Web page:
August 24, 2016

Poll: Clinton leads Trump in NM, Toulouse Oliver leads SOS race

The Democrats running for president and Secretary of State continue to lead in their races, though a third party candidate on the presidential ballot who is familiar to New Mexicans is getting a lot of support.

3A poll commissioned by NM Political Report and conducted by Public Policy Polling finds Hillary Clinton leading in a four-way race for president with 40 percent support among New Mexico registered voters. Republican candidate Donald Trump trails Clinton with 31 percent of support while Libertarian Party candidate Gary Johnson gets 16 percent and Green Party candidate Jill Stein 4 percent.

Related: Poll: NM voters support bringing back the death penalty

Only 9 percent of registered voters remain undecided in the presidential race, according to the poll.

Johnson is a former two-term governor of New Mexico. In 2012, Johnson was the Libertarian Party’s presidential nominee and received just under 4 percent of the vote in New Mexico. This was Johnson’s best performance in any state.

In New Mexico’s biggest statewide race this fall, Democrat Maggie Toulouse Oliver leads Republican Nora Espinoza 42 percent to 35 percent.

4 (1)Still, 23 percent of New Mexico registered voters haven’t made up their minds in the Secretary of State race, more than twice the number of undecideds in the presidential race.

Results from this latest poll, which surveyed 1,103 New Mexico voters between Aug. 19-21, aren’t very different from a May poll conducted by PPP for NM Political Report. The May poll found Clinton’s support in New Mexico at 41 percent, Trump at 33 percent and Johnson at 14 percent. That poll did not include Stein.

The May poll found Toulouse Oliver leading Espinoza 43 percent to 36 percent.

Clinton leads in New Mexico among both men and women.

pres race genderAmong women, 42 percent support Clinton, 30 percent support Trump, 14 percent support Johnson and 4 percent prefer Stein. Clinton leads more narrowly among men, a typically more conservative voting bloc, with 36 percent compared to 33 percent for Trump. Johnson gets 18 percent support from men while Stein gets 5 percent.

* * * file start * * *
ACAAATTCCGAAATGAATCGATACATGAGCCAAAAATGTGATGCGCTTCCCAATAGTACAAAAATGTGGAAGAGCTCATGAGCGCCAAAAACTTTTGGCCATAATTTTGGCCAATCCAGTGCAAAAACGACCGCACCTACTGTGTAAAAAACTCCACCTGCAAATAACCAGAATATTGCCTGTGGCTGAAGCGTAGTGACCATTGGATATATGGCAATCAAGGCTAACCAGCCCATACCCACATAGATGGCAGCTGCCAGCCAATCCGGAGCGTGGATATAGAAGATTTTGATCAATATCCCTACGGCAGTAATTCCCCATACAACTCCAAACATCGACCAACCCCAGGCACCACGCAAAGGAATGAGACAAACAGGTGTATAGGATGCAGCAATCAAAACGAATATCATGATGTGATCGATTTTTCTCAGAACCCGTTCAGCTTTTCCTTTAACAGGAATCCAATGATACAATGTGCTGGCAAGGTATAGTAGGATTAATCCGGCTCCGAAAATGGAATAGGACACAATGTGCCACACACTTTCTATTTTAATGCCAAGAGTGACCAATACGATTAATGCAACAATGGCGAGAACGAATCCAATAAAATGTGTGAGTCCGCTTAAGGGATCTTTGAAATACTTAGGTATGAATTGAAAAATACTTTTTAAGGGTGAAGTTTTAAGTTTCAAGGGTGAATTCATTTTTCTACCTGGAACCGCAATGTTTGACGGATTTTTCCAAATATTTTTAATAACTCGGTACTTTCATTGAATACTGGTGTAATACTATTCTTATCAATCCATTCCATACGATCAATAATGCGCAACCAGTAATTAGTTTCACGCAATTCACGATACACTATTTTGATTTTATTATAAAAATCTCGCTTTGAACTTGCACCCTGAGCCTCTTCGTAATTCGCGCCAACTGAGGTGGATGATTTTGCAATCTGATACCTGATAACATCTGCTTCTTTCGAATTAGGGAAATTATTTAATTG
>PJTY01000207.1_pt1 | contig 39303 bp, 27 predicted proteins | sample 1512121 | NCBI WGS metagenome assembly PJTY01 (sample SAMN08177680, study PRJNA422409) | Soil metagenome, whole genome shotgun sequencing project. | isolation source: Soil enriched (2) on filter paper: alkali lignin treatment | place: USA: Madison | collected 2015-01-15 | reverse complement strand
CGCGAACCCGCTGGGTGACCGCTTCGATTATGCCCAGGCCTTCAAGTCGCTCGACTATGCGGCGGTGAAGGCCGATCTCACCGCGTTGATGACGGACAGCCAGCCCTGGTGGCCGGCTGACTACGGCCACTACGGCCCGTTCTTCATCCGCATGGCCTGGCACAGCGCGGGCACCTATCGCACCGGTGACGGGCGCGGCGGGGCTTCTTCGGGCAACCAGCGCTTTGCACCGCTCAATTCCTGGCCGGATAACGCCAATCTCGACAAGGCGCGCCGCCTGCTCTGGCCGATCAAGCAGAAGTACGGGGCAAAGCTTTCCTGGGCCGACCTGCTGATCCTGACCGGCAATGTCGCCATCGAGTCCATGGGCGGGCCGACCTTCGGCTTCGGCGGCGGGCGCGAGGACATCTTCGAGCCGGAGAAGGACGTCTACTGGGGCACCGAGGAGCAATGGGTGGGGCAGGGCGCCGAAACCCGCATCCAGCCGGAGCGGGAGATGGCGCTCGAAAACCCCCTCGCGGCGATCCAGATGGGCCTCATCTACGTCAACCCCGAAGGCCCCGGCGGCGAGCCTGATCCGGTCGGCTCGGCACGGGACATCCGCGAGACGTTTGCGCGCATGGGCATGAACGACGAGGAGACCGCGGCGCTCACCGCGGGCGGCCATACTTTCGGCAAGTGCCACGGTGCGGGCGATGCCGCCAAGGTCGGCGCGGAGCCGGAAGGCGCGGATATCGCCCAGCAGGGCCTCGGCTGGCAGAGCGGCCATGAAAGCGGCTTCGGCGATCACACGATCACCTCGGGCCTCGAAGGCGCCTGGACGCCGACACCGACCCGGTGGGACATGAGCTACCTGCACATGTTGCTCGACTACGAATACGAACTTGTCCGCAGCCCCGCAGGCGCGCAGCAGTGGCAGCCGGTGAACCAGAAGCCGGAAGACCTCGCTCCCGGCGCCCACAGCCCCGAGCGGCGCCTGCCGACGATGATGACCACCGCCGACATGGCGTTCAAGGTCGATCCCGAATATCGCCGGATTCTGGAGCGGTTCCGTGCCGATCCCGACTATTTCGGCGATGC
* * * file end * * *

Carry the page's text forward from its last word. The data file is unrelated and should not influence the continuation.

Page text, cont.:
A majority of Hispanic voters back Clinton, with 51 percent supporting Clinton compared to 30 percent supporting Trump. Johnson gets 13 percent of Hispanic support while Stein trails with four percent.

Toulouse Oliver leads among many of the same demographics as Clinton. She leads Espinoza among Hispanic voters 49 percent to 27 percent. She leads among women 42 percent to 32 percent and among men 42 percent to 38 percent.

Pres race by ageToulouse Oliver’s leads in these areas reflect her overall lead—similar to Clinton’s, though slightly smaller.

While Trump only has the support of 61 percent of Republican voters, Espinoza gets the support of 65 percent. But her lead is actually smaller than Trump’s, because Toulouse Oliver receives 14 percent of the Republican vote to Clinton’s 8 percent.

Independents are as likely to be undecided than to support either Toulouse Oliver or Espinoza.

Pres race by ageIn the presidential race, Johnson actually leads Trump in one area: young voters. Twenty percent of 18-29 year olds support Johnson, besting Trump’s 15 percent. But Clinton still leads that demographic with 45 percent support. The 18-29 year old demographic is the smallest group polled.

Among their own political parties, neither candidate can clear 70 percent support. Clinton gets the support of 68 percent of Democrats, while Trump gets the support of 61 percent of Republicans. Johnson gets 22 percent of Republican voters in New Mexico.

Public Policy Polling conducted the poll by surveying 80 percent of respondents by landline phone while 20 percent were conducted via internet panels, aimed a cell phone-only voters.

Public Policy Polling conducted the poll based on questions submitted by NM Political Report. The pollster does conduct polls for Democratic campaigns, though no campaign or other group outside NM Political Report had input on this poll’s contents.

Correction: This previously said 20 percent were reached via cell phone; 20 percent were conducted via internet panels of those who are cell-phone only. We regret the error.